> the UD and its infinitely iterated interlaced infinities of steps
> distinguished from the background noise of the set of all possible
> programs.  As I cogify myself in the guise of the UD I'm able to
> consider the relevation of further subsets of the global point of
> view.  Now "I" - as the One - can see interference effects relevate
> invariances from the background noise of recursive infinities;
> increasingly intricate patterns built on these invariances;
> pattern-pattern 'least difference' relations that both create and
> differentiate historical sequences; 'events in time' that relevate as
> these sequences phase-shift through my global 'observer moment'; white
> rabbits that flit by, but get lost against the vast illumination of
> reiterated regularity.  In this broad-brushed but experientially
> persuasive way I'm able to intuit how "I" - as the One - might both
> lose and find myself in an infinity of distinguishable personal
> regularities against a background of noisy irrelevance.
>
> So my question to you was really about the machinery of perspective,
> in the sense I've described above.  We often speak of the
> indeterminacy of the "I", but I'm at least equally struck by its
> determinacy.  It's always the same "I", and this is consequent on the
> global presence of the One in the light of the options available for
> relevating a point of view.  As a direct consequence of cogifying
> myself in the form of the One, I perceive that I really have two
> options only, experientially speaking.  I can just sit here
> atemporally; present, differentiated and inter-related in all possible
> ways, but essentially getting 'nothing' out of it.  Or I can relevate
> a global observer moment and thus experience a polymorphous parade of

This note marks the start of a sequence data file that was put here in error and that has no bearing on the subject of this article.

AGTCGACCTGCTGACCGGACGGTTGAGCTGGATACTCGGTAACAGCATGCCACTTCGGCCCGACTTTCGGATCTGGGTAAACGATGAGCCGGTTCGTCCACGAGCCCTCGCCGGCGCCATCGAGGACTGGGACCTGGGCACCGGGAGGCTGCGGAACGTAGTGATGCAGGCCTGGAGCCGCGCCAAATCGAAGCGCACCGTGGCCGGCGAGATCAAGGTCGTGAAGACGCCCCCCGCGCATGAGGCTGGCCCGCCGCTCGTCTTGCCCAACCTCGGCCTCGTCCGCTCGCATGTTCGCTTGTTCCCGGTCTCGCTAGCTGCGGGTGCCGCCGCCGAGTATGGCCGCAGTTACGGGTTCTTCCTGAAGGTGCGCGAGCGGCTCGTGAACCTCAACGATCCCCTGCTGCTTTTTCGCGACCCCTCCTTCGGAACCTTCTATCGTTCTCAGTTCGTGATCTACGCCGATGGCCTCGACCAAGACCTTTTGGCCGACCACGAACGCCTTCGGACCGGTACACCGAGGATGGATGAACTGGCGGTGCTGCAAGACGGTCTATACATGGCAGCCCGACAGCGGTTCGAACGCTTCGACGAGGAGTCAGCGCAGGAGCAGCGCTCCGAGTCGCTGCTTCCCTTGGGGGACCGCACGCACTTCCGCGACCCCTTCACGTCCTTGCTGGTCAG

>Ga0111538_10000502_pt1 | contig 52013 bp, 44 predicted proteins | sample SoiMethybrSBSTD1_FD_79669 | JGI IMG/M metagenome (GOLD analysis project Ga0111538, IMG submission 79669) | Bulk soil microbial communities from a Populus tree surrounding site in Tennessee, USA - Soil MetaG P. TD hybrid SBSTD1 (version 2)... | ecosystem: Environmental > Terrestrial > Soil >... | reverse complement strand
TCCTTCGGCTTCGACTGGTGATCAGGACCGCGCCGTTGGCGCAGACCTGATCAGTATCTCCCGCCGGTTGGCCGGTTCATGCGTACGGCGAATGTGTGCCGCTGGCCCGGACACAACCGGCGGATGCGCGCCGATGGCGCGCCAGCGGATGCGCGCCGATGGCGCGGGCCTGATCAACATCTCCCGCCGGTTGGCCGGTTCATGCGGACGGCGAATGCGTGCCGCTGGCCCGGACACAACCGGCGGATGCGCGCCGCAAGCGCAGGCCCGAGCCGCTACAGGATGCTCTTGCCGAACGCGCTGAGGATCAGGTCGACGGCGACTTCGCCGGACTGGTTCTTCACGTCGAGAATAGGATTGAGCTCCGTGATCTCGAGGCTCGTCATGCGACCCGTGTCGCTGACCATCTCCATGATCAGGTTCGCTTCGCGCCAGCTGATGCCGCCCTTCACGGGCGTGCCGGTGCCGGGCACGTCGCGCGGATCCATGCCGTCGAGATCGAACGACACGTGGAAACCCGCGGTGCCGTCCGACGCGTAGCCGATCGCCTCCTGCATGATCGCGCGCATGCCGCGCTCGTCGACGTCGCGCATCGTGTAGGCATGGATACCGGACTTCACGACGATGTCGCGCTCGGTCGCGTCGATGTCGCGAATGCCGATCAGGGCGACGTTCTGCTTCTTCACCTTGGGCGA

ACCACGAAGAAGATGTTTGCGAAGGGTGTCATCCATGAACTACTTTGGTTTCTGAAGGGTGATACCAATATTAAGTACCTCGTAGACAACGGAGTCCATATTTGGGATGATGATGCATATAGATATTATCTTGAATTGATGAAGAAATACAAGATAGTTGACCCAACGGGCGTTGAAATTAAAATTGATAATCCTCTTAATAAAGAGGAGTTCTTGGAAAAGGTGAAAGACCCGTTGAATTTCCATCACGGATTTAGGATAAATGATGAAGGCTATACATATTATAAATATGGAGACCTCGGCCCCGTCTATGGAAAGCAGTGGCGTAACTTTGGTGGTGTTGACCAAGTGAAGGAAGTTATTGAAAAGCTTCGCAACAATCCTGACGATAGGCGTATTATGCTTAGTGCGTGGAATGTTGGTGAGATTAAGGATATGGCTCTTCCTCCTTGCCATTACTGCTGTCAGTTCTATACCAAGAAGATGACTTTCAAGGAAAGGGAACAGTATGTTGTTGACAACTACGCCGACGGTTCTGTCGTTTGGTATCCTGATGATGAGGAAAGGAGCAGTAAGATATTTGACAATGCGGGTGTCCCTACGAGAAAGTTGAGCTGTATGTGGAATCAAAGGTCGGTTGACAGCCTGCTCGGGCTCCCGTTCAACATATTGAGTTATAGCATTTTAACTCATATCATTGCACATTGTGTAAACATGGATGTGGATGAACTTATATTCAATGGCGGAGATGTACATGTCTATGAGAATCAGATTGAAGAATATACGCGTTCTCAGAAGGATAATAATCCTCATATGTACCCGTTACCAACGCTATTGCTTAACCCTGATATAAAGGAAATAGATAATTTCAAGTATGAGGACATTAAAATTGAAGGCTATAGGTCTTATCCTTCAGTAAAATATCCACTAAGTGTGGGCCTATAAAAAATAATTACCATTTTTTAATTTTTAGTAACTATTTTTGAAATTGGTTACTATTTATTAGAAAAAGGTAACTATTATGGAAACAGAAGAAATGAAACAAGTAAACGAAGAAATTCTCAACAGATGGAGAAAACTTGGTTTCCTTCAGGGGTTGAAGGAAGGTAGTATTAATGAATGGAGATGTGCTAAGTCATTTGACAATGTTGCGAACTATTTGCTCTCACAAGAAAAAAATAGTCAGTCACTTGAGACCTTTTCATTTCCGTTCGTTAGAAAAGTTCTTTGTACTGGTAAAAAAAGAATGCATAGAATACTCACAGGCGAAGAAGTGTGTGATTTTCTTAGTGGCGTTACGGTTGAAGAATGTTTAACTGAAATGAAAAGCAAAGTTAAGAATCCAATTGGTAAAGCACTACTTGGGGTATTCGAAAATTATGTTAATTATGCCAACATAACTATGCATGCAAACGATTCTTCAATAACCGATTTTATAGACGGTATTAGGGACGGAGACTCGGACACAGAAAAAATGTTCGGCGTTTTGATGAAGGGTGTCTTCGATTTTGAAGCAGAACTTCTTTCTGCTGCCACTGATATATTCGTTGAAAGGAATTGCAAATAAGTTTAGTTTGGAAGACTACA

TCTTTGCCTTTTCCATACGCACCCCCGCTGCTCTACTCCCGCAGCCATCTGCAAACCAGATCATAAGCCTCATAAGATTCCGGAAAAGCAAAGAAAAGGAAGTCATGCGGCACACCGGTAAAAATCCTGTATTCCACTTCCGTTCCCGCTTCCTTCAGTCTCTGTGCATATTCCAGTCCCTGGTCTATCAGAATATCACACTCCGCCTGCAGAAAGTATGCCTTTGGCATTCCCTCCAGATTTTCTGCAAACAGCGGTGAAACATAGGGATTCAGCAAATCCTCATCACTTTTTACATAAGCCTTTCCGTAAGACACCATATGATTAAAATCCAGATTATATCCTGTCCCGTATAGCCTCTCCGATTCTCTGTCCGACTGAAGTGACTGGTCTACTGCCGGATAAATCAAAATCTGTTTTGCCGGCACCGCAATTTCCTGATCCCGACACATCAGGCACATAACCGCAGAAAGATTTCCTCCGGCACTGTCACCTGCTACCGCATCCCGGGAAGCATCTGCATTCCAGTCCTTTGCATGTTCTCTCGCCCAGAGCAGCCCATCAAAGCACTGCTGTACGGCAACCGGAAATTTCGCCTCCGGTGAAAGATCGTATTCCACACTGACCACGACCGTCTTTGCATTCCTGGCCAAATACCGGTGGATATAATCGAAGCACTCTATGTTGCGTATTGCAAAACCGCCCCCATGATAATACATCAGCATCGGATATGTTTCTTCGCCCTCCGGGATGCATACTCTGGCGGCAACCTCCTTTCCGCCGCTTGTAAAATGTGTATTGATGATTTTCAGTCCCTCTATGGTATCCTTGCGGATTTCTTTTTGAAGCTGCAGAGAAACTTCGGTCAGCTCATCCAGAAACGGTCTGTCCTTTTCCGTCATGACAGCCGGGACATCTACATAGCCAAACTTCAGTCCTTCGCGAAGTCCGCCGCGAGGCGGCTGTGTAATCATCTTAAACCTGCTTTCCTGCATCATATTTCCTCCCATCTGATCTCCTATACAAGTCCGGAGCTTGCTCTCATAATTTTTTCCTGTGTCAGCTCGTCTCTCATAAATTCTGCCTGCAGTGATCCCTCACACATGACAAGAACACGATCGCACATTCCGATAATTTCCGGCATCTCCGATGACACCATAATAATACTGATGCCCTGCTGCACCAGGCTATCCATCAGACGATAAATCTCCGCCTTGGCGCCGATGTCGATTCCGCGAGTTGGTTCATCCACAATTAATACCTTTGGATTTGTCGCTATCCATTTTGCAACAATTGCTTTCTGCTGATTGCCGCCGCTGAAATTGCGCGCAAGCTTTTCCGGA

> events phase-shifting through it as inter-laced personal histories in
> space and time.  It may be all illusory, but at least they're MY
> illusions: the mini-illusions of the vast cavalcade of mini-mes.
> Which option is likely to be the more entertaining way of spending
> eternity?


Gosh, David, you are a champion for the difficult questions.

I like to compare the effect of understanding UDA with the effect of  
smoking Salvia Divinorum. When I was young I was sure that  
understanding UDA-like reasoning and paradoxical thought experiment,   
was only a source of joy, for everyone.

But life taught me that this was not so obvious.

The reaction to UDA, by the few people who get the ultimate "AH AH"  
has been a shock for me. A computer scientist in France told me he  
lost sleep for one week. It is the same with salvia divinorum. If you  
look at the reports, you will often see similar reports with very  
different conclusions; like two quasi-same reports but one ending by  
"this was the biggest joyful revelation in my life", and the other  
ending by "this was the worst terrible moment in my life".
I have learned to hide, in all matter, my enthusiasm, not always with  
success actually.

So, about the more entertaining way of spending eternity, I would just  
say:  try heaven, avoid hell, but don't count on any body or tierce  
soul to give you a path, or a definition, this is really *your* job.  
No two souls can find the same things entertaining.


Bruno






http://iridia.ulb.ac.be/~marchal/